Professional advice is your best friend when it comes to choosing your first tobacco. A good recommendation goes a long way, and can save you quite a bit of money that would otherwise have been wasted on tobaccos you didn’t like. Professional advice can take a couple of forms. We are always more than willing to help answer any questions you might have and recommend a blend based on your preferences. Just get in touch, or ambush us on Facebook or Twitter. You can also ask around in smoking circles to find out if there is a good tobacconist’s shop in your locale. A good tobacconist, much like a good barber, is always happy to help a customer out, or sometimes even just shoot the breeze.
The main goal of selecting your first tobacco is simply to end up with something you enjoy. Your tastes will change over time and perhaps someday you’ll have a go at a tin of that old school, full-strength English blend. Perhaps you’ll even like it! At the outset, though, you’ll likely enjoy a lighter tobacco more fully. In the same way that many are introduced to beer via light beers before enjoying stouts and porters, you will likely find that something with a simpler profile and lighter feel is the right way to go in the beginning. All that being said, do not let anyone, even a professional, tell you that your first tobacco has to be an aromatic one! There are non-aromatic tobaccos out there that are suited to beginners as well. If you prefer natural tobacco, ask for a recommendation in the non-aromatic section. Choose a tobacco that appeals to you!
Aromatic vs. Non-Aromatic
Aromatic tobaccos are tobaccos that have had flavors or “casings” added to them. There are many types of flavorings, and they are added in different ways. Sometimes they are added before the tobacco is blended and pressed. In other cases they are added to the finished product just before tinning. For the most part, these flavorings are mostly noticeable in the aroma, rather than the taste. Complaints such as “my vanilla tobacco doesn’t taste like vanilla” are common when beginners have unrealistic expectations. Aromatics are often a good choice if you’ll be smoking in the vicinity of those who might be offended by strong smells. Common flavorings include: vanilla, whiskey, nuts, and more.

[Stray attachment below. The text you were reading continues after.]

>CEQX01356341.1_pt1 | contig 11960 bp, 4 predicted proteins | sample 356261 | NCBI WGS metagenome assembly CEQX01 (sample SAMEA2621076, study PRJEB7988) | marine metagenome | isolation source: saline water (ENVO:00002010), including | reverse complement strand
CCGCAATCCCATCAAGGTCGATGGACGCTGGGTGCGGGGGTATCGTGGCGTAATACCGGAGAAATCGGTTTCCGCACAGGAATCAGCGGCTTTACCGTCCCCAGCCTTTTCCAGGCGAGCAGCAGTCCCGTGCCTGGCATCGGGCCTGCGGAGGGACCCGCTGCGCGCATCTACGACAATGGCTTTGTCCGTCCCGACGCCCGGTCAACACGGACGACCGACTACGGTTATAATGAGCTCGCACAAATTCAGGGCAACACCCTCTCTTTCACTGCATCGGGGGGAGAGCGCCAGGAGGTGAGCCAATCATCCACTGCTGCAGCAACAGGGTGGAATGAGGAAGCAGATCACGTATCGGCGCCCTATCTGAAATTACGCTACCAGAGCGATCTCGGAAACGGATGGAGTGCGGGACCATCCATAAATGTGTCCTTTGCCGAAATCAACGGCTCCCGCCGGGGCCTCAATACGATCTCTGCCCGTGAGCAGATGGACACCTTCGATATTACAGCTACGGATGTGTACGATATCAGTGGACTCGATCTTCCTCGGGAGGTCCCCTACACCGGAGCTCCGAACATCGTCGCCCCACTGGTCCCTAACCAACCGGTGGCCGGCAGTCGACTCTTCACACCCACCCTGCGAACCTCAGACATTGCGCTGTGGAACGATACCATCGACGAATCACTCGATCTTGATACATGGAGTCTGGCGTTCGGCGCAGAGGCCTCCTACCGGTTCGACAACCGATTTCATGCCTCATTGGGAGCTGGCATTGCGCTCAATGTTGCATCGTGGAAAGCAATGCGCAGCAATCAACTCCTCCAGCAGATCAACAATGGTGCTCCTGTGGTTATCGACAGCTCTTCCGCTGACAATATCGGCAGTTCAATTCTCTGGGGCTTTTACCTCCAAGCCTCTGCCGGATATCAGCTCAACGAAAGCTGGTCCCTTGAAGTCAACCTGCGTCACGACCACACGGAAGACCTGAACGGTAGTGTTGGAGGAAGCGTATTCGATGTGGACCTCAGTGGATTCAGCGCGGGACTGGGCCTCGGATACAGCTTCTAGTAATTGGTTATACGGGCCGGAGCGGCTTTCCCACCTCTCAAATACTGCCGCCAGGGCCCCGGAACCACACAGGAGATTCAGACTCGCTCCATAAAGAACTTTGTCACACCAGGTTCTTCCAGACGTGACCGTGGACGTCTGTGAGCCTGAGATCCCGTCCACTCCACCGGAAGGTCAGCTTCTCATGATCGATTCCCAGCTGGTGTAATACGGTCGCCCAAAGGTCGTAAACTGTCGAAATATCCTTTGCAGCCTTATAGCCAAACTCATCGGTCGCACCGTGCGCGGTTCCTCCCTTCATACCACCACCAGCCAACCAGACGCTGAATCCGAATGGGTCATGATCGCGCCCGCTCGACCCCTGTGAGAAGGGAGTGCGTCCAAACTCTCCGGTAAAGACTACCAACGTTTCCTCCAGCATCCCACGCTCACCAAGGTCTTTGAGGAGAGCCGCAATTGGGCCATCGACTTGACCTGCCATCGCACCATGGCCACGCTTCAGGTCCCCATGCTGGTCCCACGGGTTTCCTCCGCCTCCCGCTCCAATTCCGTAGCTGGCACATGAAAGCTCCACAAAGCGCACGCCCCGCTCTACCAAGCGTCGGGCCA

Non-aromatic tobaccos are in fact not always devoid of any flavoring, and so the distinction can be a fuzzy line at times. The rule of thumb tends to be that if a tobacco has been flavored indirectly, such as having been aged in sherry barrels as opposed to having sherry poured into the tobacco mixture, it is considered a non-aromatic tobacco. There are several ways of doing this, but in most cases, the flavoring is derived from a spirit like whiskey, sherry, or rum. Rum is a notable exception, since Navy blends sometimes have rum added directly to the leaf, yet are still considered by many to be non-aromatic tobaccos, due simply to their historical and traditional nature.
Paralysis by Analysis
If all this information seems a bit overwhelming, you’re not going crazy. There are many, many choices when selecting a tobacco. Without years of experience under your belt, it will be difficult to decipher all the signs, and separate the marketing hot words in a tobacco’s tin description from what’s really going on under the lid. Let’s bring it back to basics. Take a look at the statements below, and choose which one best describes you:
I’m a sucker for mom’s Christmas cookies and always will be.
You may enjoy a simple, straight-forward aromatic tobacco like Nutty Cut.
I like the natural smell of leather and the taste of a milder whiskey.
A mild English blend such as Frog Morton’s Cellar would be a good starting point.